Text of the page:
CAL introduces twice-weekly flights between Canada and Guyana

With the country’s international airports reopened, Caribbean Airlines Limited (CAL) has announced twice weekly flights between Guyana and Canada.
Beginning November 1, Caribbean Airlines will be flying between the Cheddi Jagan International Airport (CJIA) to the Lester B Pearson International Airport in Toronto, Canada.

CAL’s Chief Executive Officer, Garvin Medera

In a brief statement, CAL said flights would operate each Monday and Friday, with connections available from Trinidad and Barbados.
CAL has already reintroduced its commercial service between Guyana and New York, which recommenced operations on October 19 following the reopening of the country’s international ports last month.
At the time, CAL’s Chief Executive Officer Garvin Medera had expressed that the year 2020 “has been an unprecedented year for aviation”, adding that “our customers in Guyana and North America can count on Caribbean Airlines to reconnect them with their family and friends”.
He had assured that the airline will observe “safety protocols which are aligned with the highest international standards for the protection and well-being of our customers and employees”.
A number of commercial carriers have already reintroduced flights to and from Guyana since the Government moved to reopen the ports.
Eastern Airlines has introduced four flights weekly from Miami and New York; Copa Airlines has started three flights weekly from Panama while American Airlines announced six flights weekly from Miami.
A few days ago, JetBlue announced December 11 as the launch date for its commercial flights between New York, USA and Georgetown, Guyana. The airline announced that flights will initially operate up to four times weekly, with seats available for purchase starting October 27.
JetBlue had originally announced the new route between New York City and Georgetown in September 2019, but temporarily paused the sale of seats and adjusted the launch schedule in response to changes in global travel demand.
Meanwhile, the Guyana Government is also engaging Virgin Atlantic and InterCaribbean Airways on adding Guyana to their list of destinations.
Local authorities had closed the country’s borders – including the two international airports – since March 2020, after the first case of COVID-19, which was imported, was detected.
From then to August, the CJIA recorded losses of more than one billion dollars on account of the pandemic.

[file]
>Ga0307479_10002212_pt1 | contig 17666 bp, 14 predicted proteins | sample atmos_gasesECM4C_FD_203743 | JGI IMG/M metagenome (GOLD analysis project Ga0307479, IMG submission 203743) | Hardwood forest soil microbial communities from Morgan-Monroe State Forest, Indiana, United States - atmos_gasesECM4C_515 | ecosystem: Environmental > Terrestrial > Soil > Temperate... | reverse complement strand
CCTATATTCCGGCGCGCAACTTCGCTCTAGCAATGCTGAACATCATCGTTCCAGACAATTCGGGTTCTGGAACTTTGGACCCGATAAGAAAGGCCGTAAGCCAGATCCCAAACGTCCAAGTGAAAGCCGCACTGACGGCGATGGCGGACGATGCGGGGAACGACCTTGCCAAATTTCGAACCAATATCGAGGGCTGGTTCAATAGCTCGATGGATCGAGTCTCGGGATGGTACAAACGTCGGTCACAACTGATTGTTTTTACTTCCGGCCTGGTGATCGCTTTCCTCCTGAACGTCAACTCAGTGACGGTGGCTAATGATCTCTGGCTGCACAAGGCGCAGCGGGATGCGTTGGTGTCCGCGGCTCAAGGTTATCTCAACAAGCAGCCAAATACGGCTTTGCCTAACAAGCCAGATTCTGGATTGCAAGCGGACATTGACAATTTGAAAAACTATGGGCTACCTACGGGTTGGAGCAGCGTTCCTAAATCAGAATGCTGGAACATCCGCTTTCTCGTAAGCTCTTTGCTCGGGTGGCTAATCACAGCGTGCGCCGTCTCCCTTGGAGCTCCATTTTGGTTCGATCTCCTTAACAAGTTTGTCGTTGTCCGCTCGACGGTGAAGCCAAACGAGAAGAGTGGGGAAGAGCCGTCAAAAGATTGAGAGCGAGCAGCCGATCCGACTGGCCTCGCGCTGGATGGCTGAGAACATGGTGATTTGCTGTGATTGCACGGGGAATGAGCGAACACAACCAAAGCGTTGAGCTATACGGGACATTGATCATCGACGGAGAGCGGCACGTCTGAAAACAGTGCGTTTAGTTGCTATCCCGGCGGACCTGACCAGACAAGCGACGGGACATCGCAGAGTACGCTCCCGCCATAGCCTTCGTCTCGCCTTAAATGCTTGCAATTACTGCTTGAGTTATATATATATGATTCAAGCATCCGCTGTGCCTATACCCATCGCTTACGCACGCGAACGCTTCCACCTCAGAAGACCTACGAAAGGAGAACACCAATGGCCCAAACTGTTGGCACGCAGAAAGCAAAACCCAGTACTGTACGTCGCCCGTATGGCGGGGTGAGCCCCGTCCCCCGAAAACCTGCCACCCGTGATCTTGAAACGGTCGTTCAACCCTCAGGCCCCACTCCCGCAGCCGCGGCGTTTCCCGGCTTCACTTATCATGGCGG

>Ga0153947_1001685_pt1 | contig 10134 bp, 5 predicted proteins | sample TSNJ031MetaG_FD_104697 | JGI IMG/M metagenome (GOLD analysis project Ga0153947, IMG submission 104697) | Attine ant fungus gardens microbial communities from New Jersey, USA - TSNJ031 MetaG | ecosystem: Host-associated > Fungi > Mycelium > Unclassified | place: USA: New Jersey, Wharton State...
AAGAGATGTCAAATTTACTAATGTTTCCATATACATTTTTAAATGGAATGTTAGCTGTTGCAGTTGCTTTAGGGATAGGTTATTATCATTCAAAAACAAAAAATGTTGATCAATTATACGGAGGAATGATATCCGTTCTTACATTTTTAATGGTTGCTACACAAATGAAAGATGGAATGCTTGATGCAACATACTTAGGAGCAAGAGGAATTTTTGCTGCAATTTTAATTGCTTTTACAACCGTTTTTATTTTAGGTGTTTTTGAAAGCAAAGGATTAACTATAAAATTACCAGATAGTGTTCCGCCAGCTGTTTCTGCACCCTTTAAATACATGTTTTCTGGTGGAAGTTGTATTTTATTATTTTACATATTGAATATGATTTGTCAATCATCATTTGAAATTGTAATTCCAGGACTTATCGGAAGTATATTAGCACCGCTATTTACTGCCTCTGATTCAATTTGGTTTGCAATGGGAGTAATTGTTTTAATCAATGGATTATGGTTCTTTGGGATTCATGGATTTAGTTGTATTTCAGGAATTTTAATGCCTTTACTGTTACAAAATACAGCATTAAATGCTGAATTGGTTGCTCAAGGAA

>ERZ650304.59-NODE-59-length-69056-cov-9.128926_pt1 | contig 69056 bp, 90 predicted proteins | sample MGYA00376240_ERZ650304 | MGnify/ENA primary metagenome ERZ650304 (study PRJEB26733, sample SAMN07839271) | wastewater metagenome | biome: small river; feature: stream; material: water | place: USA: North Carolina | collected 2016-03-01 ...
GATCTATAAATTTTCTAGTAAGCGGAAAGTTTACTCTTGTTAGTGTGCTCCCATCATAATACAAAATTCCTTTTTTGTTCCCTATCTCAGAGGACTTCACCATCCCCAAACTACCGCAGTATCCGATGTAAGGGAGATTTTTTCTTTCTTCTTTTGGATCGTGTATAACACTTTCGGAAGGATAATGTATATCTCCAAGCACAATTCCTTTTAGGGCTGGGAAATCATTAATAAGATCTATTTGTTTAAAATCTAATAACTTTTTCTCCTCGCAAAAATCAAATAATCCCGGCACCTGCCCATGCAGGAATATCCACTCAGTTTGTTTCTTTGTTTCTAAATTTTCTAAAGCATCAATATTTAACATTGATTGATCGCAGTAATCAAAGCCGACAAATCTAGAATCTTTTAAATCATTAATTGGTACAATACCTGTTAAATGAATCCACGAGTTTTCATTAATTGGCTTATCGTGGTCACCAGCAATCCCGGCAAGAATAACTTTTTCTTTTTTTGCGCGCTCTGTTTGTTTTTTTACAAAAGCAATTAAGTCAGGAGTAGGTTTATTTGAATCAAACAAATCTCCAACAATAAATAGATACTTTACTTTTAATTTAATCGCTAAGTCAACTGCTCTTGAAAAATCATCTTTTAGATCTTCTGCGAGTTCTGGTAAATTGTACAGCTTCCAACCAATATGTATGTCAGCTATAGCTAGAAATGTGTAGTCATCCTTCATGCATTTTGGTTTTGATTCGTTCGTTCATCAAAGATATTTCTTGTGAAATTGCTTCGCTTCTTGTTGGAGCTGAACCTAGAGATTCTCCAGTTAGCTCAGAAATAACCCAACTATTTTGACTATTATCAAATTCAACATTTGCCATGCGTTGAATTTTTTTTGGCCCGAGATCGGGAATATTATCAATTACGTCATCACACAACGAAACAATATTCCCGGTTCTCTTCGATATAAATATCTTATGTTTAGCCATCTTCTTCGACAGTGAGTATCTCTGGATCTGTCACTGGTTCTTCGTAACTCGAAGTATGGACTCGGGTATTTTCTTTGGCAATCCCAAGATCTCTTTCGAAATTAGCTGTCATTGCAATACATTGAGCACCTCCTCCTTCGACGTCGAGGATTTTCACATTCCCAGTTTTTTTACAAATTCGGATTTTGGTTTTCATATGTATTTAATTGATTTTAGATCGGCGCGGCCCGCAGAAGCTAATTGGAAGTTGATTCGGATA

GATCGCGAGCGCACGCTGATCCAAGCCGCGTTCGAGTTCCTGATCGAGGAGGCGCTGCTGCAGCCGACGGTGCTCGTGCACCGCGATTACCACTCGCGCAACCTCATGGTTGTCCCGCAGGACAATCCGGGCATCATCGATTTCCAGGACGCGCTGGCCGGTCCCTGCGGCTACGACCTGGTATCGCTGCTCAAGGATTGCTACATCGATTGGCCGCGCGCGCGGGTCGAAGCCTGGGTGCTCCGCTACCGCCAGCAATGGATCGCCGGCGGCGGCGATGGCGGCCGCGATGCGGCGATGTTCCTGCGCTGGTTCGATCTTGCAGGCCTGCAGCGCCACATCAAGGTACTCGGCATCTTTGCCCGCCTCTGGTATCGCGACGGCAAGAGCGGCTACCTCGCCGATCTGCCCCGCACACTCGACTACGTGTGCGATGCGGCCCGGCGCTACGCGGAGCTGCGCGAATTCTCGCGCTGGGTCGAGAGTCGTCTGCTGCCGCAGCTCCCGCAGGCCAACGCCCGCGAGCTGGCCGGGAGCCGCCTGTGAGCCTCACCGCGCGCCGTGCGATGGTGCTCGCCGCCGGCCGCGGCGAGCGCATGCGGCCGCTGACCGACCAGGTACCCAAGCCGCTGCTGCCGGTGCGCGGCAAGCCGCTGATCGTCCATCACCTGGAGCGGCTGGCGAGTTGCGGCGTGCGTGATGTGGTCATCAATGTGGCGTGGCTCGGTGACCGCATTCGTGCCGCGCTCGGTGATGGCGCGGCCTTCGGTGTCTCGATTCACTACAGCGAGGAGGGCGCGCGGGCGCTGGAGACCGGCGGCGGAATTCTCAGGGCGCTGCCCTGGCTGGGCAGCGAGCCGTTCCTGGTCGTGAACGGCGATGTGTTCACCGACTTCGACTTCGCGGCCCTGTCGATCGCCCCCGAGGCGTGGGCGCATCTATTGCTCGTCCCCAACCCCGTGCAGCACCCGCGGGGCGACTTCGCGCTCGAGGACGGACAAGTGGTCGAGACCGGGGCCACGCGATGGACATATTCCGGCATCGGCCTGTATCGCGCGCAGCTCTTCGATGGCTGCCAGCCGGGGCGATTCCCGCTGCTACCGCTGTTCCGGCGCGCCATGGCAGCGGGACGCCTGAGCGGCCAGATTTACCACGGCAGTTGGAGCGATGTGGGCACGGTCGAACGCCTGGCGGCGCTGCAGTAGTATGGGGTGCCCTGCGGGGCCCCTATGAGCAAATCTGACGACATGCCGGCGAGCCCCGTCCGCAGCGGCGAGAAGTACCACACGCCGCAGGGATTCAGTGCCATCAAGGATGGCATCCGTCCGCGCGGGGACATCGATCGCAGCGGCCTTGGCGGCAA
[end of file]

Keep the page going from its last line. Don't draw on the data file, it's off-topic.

Minister within the Public Works Ministry, Deodat Indar had told Guyana Times in August that the CJIA was losing approximately $200 million every month because of the closure.
Figures representing aircraft seats occupied between January and July 2020, when compared with the same period in 2019, revealed that the number of available aircraft seats was 229,126, or 132 per cent less than the 532,602 available in 2019. This year, international aircraft landings have also declined by 137 per cent, from 2380 to 1005.
Regarding the movement of cargo, while the airport is closed to passengers, cargo operations continued, albeit in a limited manner.
For cargo imports, there was a 19 per cent reduction, from 3,101,936 kilograms to 2,501,345 kilograms.
Meanwhile, cargo exports have declined by 22 per cent, from 1,652,028 kilograms to 1,294,391 kilograms.
Notwithstanding the closure of the airports, the authorities had begun to grant permission for special flights, including repatriation flights.
Thousands of Guyanese – who were stranded overseas owing to the worldwide closure of airports – managed to return to their homeland since repatriation flights began.
The reopening of the airport is documented in the gazetted emergency measures for COVID-19 in Guyana which expire on October 31.
These measures, which also include a relaxed curfew of 21:00h to 04:00h (9pm to 4am), is currently being reviewed by a team of health officials.
Health Minister, Dr Frank Anthony, in a recent interview with the State-owned Department of Public Information – revealed that the COVID-19 Task Force is considering several requests made by stakeholders regarding the situation.
According to the Health Minister, there will most likely be a “few adjustments” and the new measures will “pretty much be similar to what we have now”.